At another point in the memoir, Bush portrays himself as something of an innocent victim, deceived by erroneous intelligence in late 2002. He wrote:

“I asked George Tenet and his capable deputy, John McLaughlin, to brief me on what intelligence we could declassify to explain Iraq’s WMD programs. A few days before Christmas, John walked me through their first effort. It was not very convincing.

“I thought back to CIA briefings I had received, the NIE that concluded Saddam had biological and chemical weapons, and the data the CIA had provided for my UN speech in September. ‘Surely we can do a better job of explaining the evidence against Saddam,’ I said. George Tenet agreed. ‘It’s a slam dunk,’ he said.

“I believed him. I had been receiving intelligence briefings on Iraq for nearly two years.”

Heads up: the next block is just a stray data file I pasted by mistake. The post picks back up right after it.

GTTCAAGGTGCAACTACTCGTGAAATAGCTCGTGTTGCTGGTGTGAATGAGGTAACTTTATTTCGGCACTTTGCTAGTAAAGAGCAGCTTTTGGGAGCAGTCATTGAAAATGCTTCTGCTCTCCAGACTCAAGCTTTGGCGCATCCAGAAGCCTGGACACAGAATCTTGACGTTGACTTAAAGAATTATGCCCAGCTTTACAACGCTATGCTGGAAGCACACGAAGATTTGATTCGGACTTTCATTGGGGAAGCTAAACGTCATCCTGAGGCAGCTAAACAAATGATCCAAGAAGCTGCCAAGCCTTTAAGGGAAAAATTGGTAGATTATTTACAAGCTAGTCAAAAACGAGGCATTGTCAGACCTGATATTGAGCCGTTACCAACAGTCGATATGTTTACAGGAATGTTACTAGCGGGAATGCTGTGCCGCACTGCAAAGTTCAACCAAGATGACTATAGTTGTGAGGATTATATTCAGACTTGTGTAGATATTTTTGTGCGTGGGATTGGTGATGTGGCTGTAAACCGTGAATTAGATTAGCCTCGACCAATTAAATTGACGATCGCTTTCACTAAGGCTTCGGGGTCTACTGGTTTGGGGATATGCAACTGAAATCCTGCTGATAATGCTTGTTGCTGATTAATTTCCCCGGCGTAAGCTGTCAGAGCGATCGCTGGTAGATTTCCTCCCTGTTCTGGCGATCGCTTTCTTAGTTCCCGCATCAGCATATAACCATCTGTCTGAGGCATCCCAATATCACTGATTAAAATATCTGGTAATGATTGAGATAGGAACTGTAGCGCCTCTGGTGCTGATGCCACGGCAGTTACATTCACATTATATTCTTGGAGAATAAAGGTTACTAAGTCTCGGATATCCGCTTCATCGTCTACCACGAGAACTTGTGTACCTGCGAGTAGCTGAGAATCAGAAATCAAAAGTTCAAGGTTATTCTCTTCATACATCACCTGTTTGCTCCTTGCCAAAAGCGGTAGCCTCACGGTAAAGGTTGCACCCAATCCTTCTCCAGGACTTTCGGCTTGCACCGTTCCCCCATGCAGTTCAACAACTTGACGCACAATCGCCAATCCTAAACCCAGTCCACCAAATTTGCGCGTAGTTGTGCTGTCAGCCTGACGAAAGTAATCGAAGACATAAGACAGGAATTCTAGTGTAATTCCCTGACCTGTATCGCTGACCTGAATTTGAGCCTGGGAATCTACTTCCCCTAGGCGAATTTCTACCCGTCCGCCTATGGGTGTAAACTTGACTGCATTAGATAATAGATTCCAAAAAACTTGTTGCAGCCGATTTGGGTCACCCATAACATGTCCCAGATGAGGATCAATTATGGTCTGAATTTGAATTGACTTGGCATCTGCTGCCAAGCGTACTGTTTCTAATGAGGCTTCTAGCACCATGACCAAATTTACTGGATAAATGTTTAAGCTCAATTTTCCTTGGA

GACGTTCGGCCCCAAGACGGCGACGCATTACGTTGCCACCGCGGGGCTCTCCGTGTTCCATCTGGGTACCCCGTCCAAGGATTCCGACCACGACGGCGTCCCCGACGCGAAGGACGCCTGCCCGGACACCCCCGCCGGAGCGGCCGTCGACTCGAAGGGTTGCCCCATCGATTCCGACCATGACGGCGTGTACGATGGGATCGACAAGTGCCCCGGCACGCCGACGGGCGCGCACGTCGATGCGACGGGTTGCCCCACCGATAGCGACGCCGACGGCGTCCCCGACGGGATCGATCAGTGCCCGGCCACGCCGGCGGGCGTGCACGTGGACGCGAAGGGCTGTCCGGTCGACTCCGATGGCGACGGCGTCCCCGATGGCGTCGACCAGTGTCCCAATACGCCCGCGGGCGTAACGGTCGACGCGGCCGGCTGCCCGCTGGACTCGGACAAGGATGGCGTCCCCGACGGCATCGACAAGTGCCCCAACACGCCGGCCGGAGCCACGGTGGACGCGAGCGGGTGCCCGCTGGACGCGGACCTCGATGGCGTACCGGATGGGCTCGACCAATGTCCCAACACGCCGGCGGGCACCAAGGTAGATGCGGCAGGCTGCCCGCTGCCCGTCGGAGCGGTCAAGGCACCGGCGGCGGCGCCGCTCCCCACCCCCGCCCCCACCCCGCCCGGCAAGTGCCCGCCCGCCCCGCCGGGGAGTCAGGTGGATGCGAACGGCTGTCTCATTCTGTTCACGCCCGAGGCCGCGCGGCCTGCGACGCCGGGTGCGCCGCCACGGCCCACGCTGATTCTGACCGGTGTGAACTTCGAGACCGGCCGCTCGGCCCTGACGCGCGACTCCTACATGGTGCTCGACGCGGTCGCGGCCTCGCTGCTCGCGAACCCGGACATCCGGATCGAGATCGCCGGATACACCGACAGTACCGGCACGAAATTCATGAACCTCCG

No More Delays

By March 2003, Bush claims he had exhausted all peaceful efforts to resolve the issues regarding Iraq’s WMD and was left with only one choice, to invade Iraq:

“For more than a year, I had tried to address the threat from Saddam Hussein without war. We had rallied an international coalition to pressure him to come clean about his weapons of mass destruction programs. We had obtained a unanimous United Nations Security Council resolution making clear there would be serious consequences for continued defiance.

“We had reached out to Arab nations about taking Saddam into exile. I had given Saddam and his sons a final forty-eight hours to avoid war. The dictator rejected every opportunity. The only logical conclusion was that he had something to hide, something so important that he was willing to go to war for it.”

Of course, the other logical conclusion would be that Iraq had no WMD stockpiles, that it had done its best to convince the outside world of that fact, and that it trusted that the international community would uphold the principles enshrined at the post-World War II Nuremberg Tribunals and in the UN Charter, making aggressive war the supreme international crime.